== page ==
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    Prime(r): Some Thoughts on Superboy-Prime

    By , , , and | March 15th, 2017
    Posted in Longform | % Comments

    With “Superman: Reborn” happening over in the pages of “Superman” and “Action Comics” this month, there was a lot of speculation about just who would be revealed to be the Fake Clark Kent. As we’ll touch on shortly, we had our hopes up that it would be Superboy-Prime – those hopes were dashed. But all the Superboy-Prime chat got some of the longest tenured Multiversity staffers – Walt, Alice, Vince, Zach, and Brian – excited enough to put together this piece, where we talk a little about why the character is one of our favorite, and most elusive, characters in comics.

    Brian Salvatore: Well folks, Walter made a comment to me over G-Chat, that I then shared with Vince and Zach, which Alice eventually came upon, and we all had it. Superboy-Prime fever. The general consensus around the Multiversity offices was that the ‘fake’ Clark Kent was going to turn out to be Superboy-Prime, the comic-reading, Source Wall-punching, one-time Sinestro Corps member who we all know and love.

    Of course, we got Jurgens’d and it wasn’t Prime, but I thought it would be fun for us to chat about Prime and why he’s such a fascinating character.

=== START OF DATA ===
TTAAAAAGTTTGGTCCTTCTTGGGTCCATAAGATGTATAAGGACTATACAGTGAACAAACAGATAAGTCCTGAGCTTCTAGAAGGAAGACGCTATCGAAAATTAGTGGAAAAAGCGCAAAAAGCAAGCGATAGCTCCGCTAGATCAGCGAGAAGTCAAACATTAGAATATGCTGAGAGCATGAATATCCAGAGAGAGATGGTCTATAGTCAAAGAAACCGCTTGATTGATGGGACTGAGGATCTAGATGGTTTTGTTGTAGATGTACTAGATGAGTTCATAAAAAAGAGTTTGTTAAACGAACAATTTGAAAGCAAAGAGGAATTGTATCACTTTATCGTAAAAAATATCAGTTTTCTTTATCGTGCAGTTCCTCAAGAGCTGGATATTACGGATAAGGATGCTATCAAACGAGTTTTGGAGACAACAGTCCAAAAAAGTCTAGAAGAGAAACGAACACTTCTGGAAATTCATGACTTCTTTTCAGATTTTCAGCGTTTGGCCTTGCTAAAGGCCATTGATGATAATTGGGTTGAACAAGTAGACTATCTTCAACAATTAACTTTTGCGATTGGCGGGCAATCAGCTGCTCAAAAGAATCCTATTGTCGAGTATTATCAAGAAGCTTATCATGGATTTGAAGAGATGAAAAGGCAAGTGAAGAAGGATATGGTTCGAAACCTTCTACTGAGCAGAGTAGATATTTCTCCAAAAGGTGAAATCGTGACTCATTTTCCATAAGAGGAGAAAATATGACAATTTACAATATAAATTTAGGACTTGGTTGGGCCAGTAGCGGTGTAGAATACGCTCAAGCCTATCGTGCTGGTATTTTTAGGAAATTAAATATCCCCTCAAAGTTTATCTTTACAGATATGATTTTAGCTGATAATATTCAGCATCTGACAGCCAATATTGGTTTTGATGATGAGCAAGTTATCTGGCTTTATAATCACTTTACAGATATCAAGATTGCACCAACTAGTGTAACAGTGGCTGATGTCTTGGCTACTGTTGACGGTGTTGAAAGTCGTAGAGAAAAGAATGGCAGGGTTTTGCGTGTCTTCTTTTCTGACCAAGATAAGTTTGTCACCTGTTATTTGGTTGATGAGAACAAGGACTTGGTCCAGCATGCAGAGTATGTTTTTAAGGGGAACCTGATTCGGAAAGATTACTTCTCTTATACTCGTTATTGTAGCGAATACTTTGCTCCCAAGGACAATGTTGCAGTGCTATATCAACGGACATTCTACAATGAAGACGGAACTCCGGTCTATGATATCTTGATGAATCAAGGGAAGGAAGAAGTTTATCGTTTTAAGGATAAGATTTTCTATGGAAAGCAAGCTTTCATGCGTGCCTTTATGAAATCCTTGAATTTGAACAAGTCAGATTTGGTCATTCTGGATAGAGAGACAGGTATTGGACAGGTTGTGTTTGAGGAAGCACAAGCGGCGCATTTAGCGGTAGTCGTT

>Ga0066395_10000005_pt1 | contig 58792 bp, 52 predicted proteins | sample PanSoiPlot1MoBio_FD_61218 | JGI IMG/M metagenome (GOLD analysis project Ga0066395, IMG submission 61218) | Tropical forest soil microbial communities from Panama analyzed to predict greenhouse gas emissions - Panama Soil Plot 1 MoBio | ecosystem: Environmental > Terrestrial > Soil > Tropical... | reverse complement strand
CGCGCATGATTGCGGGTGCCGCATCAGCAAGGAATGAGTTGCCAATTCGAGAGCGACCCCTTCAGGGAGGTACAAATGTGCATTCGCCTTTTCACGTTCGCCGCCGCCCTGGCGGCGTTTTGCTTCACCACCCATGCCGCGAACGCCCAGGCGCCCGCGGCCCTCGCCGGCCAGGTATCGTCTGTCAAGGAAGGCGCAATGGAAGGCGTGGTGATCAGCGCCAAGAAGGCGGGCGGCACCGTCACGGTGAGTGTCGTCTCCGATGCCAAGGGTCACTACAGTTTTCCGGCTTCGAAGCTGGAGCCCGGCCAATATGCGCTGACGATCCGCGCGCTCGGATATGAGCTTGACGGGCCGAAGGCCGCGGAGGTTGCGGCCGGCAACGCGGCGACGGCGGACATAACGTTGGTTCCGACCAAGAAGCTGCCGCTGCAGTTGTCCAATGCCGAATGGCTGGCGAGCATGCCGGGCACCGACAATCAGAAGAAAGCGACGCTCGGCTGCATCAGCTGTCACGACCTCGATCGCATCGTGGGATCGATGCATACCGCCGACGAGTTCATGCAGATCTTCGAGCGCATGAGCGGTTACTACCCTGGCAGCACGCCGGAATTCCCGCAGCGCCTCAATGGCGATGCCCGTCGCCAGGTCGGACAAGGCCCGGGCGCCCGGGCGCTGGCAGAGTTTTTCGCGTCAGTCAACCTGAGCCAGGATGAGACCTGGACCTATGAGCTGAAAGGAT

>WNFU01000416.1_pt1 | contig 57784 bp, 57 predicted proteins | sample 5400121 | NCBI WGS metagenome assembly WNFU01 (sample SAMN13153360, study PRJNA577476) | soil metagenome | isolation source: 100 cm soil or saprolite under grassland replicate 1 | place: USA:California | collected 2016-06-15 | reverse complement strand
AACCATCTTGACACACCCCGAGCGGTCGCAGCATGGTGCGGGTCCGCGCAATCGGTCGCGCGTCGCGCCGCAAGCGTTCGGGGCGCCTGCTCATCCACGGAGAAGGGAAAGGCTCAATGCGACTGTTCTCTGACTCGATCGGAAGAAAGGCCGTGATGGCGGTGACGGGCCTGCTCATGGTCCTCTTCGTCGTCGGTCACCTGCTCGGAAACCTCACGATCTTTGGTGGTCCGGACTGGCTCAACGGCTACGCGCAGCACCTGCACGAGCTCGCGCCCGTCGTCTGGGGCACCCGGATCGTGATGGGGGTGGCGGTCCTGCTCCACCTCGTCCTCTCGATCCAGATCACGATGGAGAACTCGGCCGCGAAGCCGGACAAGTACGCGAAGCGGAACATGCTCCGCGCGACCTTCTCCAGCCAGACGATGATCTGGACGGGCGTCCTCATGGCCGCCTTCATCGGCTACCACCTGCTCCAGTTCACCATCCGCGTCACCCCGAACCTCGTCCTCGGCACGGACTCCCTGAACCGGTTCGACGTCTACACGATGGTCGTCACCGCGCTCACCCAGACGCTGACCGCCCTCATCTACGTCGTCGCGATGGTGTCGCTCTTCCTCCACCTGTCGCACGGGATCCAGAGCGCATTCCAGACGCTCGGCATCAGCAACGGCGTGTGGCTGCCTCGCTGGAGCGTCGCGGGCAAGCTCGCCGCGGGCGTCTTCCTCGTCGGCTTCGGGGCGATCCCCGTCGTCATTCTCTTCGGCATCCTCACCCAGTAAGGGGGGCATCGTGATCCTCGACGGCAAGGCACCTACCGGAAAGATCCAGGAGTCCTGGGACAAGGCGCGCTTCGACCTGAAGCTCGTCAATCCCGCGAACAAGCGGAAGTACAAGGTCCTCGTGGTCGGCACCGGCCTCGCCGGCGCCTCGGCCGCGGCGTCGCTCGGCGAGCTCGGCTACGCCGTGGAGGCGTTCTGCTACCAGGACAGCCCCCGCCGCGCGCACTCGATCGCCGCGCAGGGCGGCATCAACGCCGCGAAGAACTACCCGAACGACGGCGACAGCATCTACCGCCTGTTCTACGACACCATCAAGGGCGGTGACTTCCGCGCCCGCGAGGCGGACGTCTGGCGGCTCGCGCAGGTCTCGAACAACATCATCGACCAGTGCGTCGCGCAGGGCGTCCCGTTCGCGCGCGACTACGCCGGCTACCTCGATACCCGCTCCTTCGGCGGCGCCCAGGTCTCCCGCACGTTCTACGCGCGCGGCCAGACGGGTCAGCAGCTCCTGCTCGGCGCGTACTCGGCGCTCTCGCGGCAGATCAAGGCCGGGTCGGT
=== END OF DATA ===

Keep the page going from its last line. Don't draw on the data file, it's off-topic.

So, to get us started: what is it, to you, that makes Prime such an interesting character?

    Alice W. Castle: Superboy-Prime, to me, is a pure DC idea. He’s a concept of pure metanarrative, using shifting realities and multiple universes to examine an iconic character.

    Essentially, for those who haven’t encountered him before, he is a dude from Earth-Prime (or Our Earth, where DC superheroes exist in comics) who gets superpowers and does what any self-entitled comic book nerd would do given the chance: he mcfreakin’ loses it.

    He’s the product of a very critical eye being placed upon the audience of comics themselves and I feel that’s why people dislike him. He’s too real for them.

    Vince Ostrowski: Well, for starters he’s representative of the thing I love most about DC Comics: the metatextuality. I understand that has little to do with any of his character traits or story arc, but it’s the reason I like seeing him in the comics. I like when DC treats their superheroes as icons or celebrates them as pillars of American fiction, and having a character that comes from an earth where the only superheroes are in comic books is putting a layer on the fiction that I just love.